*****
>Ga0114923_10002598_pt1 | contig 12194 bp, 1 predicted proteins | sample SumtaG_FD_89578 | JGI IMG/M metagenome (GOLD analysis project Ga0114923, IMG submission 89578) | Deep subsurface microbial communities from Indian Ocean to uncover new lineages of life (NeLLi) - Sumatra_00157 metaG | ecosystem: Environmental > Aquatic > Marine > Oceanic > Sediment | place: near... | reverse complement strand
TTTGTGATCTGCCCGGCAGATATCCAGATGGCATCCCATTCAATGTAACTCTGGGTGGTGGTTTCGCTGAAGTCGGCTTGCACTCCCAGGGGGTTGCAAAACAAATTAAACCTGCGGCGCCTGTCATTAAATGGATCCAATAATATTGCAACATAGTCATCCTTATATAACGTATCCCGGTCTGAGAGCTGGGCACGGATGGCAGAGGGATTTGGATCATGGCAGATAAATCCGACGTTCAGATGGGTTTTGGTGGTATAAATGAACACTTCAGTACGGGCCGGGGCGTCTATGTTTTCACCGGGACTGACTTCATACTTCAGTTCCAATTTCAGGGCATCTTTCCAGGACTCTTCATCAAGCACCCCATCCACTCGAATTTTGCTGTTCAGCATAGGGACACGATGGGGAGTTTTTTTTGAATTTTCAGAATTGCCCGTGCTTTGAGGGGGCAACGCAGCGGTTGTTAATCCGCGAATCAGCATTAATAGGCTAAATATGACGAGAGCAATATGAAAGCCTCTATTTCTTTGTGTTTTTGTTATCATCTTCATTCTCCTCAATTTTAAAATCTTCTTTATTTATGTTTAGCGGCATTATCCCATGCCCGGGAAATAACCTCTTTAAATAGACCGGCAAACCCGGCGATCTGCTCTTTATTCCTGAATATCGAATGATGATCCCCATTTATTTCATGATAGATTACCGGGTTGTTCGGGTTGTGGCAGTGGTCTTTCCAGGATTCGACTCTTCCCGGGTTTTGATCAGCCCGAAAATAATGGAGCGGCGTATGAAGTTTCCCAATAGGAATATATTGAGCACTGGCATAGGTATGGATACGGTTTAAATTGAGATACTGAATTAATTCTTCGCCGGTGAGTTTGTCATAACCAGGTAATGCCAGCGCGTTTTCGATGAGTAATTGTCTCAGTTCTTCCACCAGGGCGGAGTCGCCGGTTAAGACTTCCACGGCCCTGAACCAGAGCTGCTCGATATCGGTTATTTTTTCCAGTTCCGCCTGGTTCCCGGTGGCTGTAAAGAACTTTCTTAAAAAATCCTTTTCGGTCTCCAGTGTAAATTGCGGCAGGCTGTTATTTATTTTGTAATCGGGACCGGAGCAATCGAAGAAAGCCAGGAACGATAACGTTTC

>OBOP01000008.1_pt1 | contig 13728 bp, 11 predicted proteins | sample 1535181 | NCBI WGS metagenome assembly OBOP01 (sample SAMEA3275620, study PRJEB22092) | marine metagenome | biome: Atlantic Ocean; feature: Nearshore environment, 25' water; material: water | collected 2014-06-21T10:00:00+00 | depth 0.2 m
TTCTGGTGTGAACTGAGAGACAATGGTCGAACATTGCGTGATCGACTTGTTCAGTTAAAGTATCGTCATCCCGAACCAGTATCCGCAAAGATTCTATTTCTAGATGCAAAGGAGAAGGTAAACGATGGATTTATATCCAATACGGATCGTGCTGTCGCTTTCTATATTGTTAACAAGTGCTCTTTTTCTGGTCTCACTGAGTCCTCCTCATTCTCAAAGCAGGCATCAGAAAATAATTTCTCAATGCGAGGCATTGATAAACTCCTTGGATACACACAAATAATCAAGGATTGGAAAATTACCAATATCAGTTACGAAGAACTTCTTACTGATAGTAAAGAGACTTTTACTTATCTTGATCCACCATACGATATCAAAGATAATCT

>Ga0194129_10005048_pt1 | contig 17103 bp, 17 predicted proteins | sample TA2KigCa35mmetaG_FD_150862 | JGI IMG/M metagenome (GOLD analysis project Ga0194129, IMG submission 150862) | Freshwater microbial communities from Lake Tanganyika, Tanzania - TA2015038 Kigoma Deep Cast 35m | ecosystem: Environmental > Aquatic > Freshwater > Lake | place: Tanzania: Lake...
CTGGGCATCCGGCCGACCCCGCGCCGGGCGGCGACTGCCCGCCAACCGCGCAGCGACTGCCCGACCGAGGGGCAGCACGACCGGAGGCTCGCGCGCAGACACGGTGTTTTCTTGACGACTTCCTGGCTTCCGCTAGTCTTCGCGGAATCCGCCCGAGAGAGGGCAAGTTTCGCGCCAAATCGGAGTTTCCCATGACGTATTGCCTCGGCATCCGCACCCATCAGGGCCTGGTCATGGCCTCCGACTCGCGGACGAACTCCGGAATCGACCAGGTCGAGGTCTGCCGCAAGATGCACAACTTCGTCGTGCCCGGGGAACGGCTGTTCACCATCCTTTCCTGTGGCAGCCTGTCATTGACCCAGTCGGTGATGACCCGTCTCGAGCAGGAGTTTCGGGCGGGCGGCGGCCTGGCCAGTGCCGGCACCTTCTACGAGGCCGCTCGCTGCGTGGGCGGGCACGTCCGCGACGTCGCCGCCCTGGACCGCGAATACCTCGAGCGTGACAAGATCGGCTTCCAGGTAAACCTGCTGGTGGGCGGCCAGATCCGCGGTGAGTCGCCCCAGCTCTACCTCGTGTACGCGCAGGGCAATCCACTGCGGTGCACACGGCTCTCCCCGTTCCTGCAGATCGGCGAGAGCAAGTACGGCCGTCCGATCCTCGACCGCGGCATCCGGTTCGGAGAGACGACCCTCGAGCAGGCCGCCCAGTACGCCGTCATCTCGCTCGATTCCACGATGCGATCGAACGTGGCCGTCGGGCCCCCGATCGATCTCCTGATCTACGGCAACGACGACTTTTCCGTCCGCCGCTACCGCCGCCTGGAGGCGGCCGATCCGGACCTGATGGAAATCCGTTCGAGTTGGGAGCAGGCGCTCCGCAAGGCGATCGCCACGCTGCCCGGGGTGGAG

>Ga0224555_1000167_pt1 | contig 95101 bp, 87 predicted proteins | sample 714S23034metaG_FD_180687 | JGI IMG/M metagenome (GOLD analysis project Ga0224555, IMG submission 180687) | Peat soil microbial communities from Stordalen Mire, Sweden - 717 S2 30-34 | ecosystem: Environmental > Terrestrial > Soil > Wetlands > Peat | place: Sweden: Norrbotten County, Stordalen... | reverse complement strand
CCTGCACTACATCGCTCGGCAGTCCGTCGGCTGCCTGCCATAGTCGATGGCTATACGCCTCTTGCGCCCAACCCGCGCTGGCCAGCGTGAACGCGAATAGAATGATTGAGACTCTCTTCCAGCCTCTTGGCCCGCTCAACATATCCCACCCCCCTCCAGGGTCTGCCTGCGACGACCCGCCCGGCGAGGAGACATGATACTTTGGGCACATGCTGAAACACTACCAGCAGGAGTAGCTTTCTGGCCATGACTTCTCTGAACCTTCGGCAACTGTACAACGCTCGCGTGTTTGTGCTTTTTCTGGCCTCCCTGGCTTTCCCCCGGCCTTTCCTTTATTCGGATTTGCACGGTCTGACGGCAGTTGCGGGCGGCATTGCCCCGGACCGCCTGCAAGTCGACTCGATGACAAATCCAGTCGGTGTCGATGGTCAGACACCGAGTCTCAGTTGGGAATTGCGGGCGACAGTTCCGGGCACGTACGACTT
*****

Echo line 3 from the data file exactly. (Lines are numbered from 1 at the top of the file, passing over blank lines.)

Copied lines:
>OBOP01000008.1_pt1 | contig 13728 bp, 11 predicted proteins | sample 1535181 | NCBI WGS metagenome assembly OBOP01 (sample SAMEA3275620, study PRJEB22092) | marine metagenome | biome: Atlantic Ocean; feature: Nearshore environment, 25' water; material: water | collected 2014-06-21T10:00:00+00 | depth 0.2 m